SPS students find opportunities for leadership and self-reflection at the 2023 High School Students of Color Conference.
In April, St. Paul’s School sent six students to the 2023 High School Students of Color conference, which was hosted by the Association of Independent Schools in New England at St. Mark’s School in Southborough, Massachusetts. Accompanied by Myra Singletary, director of multicultural student support and associate director of college advising, the students who participated included Raen Kao ’24, Ishan Gichoi ’23, Amala Jenkins-Culver ’23, Sofia Pace ’24, Maya Lokhandwala ’25 and J. Baffour ’24. The day included keynote addresses and a wide range of student-led seminars, with programs addressing leadership development, health and wellbeing, the LGBTQIA+ community’s interests and issues and more. Kao hosted a discussion on the topic of “Second Generation Queerness,” an exploration of what it means to be a queer immigrant child.
Developed to increase self-awareness, community, support and leadership among students of color and their allies in independent schools, the conference has been held for more than 20 years. “I absolutely loved the conference,” says Lokhandwala. “Every student I met was upbeat and eager to participate. I met a lot of people and made connections that I would not have made otherwise.”
“The experience was not only enriching but also incredibly enjoyable,” adds Pace. “Connecting with kids of all nationalities and discussing our transition to boarding or independent day school experiences allowed us to reflect on how we sometimes alter our identities to fit in. It did, however, remind us of the necessity of accepting our real selves and celebrating our uniqueness. The conference provided a secure and welcoming environment for us to explore our individual paths and build a strong sense of belonging.”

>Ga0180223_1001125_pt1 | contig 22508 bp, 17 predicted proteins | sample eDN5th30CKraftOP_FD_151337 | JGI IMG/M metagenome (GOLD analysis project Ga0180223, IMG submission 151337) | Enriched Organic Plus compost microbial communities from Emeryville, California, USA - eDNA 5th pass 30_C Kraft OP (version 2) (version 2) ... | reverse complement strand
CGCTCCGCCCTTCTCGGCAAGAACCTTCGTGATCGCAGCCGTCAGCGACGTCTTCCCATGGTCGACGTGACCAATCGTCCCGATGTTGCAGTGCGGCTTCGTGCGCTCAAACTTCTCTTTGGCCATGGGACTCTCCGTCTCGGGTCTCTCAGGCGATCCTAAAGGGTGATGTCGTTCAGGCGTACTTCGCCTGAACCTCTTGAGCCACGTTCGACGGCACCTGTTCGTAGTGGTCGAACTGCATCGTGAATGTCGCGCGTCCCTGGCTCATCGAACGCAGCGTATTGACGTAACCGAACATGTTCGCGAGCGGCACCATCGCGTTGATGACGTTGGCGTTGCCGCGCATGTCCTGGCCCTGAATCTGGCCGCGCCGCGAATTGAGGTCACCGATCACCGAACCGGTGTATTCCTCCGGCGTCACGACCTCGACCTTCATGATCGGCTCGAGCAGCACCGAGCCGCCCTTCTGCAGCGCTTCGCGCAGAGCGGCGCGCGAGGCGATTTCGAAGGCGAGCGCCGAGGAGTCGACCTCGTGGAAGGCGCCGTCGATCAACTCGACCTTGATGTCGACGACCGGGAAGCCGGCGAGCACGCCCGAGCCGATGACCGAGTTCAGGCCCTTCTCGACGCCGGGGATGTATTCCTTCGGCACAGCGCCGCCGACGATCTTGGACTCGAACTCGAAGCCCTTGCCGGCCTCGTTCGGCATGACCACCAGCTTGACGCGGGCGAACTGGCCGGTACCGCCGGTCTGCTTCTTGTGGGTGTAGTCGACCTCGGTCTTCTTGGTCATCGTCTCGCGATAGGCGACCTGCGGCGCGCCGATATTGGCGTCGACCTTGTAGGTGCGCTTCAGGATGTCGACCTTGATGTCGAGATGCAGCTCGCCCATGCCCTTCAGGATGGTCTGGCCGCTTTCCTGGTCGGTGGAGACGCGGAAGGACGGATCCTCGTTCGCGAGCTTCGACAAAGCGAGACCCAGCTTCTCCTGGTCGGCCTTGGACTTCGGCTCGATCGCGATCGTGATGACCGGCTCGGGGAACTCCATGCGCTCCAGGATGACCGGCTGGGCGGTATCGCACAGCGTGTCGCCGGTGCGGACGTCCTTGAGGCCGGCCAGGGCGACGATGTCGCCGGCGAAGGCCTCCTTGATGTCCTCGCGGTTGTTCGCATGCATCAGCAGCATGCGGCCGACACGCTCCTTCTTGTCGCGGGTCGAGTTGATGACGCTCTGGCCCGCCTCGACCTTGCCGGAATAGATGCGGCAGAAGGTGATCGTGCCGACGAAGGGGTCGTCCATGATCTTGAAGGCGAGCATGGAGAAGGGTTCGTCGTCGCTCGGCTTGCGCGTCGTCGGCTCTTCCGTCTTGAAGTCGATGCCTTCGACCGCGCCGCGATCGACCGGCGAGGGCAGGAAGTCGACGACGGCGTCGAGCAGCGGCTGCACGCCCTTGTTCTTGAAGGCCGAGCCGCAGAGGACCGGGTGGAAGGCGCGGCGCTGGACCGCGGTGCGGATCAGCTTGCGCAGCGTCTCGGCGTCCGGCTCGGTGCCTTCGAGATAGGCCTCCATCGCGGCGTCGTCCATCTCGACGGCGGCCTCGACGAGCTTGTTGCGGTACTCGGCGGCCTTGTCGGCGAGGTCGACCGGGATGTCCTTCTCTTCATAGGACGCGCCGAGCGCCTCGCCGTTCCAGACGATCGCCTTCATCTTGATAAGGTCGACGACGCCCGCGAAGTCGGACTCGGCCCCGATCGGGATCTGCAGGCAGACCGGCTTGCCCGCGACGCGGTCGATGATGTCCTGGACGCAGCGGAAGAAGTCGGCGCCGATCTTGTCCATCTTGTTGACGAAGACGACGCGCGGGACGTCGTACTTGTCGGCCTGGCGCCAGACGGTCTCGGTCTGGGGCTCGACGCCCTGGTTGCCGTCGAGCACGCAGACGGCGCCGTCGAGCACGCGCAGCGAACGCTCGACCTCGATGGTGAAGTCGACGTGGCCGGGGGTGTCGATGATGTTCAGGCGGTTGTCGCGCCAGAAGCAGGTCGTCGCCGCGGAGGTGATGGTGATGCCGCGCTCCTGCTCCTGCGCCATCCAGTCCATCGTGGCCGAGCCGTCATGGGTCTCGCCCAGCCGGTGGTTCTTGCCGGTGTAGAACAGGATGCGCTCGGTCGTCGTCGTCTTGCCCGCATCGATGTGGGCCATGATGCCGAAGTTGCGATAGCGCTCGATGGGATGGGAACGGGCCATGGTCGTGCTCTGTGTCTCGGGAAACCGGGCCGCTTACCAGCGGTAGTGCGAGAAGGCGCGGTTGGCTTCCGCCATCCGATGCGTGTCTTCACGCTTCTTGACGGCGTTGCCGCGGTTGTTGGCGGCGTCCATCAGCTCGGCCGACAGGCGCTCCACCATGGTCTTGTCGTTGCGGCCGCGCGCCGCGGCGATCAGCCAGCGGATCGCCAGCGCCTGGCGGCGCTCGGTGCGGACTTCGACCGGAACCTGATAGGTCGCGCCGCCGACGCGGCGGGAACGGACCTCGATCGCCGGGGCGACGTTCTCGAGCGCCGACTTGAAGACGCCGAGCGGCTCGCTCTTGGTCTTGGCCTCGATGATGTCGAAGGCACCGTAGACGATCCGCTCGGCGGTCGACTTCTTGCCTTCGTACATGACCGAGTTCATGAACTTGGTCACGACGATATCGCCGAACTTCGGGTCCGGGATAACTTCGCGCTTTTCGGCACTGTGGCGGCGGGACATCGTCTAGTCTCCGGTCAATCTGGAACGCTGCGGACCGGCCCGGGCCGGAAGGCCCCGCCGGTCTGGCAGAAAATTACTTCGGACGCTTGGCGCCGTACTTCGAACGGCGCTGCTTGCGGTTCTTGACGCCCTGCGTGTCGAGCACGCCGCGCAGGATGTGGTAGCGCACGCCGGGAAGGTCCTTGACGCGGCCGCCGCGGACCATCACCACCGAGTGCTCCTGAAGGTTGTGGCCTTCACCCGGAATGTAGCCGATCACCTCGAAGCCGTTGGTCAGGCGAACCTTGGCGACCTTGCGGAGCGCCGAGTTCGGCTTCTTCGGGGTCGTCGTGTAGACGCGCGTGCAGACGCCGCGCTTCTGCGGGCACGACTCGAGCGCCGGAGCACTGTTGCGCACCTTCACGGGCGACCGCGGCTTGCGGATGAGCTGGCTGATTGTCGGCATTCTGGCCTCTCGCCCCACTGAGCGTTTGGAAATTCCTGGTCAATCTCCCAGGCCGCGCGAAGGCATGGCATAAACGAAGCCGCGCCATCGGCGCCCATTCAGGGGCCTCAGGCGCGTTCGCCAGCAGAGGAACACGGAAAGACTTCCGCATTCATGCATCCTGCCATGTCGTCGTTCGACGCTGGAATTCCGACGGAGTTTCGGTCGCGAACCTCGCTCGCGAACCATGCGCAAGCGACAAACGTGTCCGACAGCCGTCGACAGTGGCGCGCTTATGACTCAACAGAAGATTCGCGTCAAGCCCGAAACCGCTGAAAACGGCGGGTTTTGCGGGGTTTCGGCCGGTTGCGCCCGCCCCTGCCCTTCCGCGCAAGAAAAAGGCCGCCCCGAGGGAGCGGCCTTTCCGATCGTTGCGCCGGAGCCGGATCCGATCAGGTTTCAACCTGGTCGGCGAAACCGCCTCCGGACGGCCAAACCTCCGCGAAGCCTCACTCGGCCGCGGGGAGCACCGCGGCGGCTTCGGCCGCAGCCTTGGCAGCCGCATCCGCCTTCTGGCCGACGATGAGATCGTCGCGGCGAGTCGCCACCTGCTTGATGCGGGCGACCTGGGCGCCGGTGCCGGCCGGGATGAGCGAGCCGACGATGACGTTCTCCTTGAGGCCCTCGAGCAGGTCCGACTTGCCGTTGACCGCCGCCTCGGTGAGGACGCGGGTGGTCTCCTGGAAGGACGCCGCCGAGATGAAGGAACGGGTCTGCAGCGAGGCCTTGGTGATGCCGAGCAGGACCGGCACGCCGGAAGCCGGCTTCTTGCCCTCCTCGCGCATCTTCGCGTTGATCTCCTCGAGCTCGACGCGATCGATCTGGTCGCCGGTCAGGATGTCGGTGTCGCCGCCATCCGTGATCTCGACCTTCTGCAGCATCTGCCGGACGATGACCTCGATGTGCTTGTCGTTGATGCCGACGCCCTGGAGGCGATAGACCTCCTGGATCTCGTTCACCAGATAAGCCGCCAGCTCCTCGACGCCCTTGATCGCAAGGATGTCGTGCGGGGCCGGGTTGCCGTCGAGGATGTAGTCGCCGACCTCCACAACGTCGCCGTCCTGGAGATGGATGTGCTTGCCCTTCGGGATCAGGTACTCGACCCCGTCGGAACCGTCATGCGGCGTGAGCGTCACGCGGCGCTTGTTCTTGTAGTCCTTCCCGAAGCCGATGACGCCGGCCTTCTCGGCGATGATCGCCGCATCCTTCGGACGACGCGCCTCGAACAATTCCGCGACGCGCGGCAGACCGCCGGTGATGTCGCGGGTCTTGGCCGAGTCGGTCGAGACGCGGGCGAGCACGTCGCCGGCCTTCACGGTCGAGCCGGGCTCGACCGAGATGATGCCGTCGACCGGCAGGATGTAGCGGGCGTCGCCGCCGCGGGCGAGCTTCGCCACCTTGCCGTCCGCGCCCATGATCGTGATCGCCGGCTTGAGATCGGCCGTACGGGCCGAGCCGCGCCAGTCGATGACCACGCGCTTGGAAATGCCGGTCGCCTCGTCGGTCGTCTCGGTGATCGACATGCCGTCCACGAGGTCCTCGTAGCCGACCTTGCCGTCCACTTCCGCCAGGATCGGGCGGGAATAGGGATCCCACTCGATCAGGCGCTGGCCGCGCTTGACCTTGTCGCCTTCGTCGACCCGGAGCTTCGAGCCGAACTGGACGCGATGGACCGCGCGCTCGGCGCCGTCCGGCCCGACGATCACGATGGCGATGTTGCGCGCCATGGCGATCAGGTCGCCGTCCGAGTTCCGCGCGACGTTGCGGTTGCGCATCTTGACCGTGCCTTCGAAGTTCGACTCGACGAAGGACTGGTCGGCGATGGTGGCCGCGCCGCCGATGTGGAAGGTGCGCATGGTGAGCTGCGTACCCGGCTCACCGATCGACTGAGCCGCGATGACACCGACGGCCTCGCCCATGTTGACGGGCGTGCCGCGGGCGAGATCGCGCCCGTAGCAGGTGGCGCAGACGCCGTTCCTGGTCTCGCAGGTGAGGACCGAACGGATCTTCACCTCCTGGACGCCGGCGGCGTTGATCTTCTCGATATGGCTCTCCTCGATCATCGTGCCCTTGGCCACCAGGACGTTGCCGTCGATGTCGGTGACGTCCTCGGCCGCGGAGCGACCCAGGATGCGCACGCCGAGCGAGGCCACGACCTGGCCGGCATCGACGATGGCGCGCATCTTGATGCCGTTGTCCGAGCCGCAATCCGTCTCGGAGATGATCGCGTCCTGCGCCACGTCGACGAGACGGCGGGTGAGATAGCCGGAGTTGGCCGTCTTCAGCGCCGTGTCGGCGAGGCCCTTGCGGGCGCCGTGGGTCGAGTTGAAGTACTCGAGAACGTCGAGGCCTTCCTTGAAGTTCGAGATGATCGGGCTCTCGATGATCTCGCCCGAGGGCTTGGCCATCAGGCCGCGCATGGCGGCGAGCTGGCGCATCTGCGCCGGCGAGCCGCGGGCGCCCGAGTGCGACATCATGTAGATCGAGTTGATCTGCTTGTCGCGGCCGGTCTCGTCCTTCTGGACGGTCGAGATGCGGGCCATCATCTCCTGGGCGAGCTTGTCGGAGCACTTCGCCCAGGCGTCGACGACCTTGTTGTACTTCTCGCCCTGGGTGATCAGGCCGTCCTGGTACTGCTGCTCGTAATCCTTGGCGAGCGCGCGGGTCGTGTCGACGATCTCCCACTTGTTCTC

Kao’s discussion was a highlight for the SPS attendees, who also engaged in multiple seminars, and moderated and attended affinity group meetings throughout the day. In the standing-room-only session, students examined the question of how learning about love and identity in a different language and culture can affect the generational bond and discussed the portrayal of queer immigrant identity in movies and literature. Kao also co-facilitated the conference’s Asian student affinity gathering with a teacher from Fontbonne Academy.
Singletary says that in bringing together high schoolers of color from across New England, the conference is an opportunity to provide a “majority experience” — something that’s not common in many students’ home schools. To that end, Jenkins-Culver says, “What made the AISNE conference so great was getting the opportunity to explore so many different topics with so many people of color — that’s not something I usually got to do in boarding school.” Adds Baffour, “I was able to connect with Black students from other schools, and it was fun getting to talk about our experiences and the similarities and differences. I was able to meet a [fellow] Chicagoan who was in one of my groups.”
Gichohi described the experience as valuable and transformative. “Gathering with students of color from different independent schools allowed me to formulate and build new relationships that extended past the conference,” he says. “Being surrounded by so many students with shared experiences but diverse backgrounds and perspective enabled my social competence and awareness as I will carry it with me in my future educational and professional endeavors…. The conference as a whole was ultimately a very enriching experience that helped me foster new connections and engage in issues pertaining to diversity equity and inclusion.”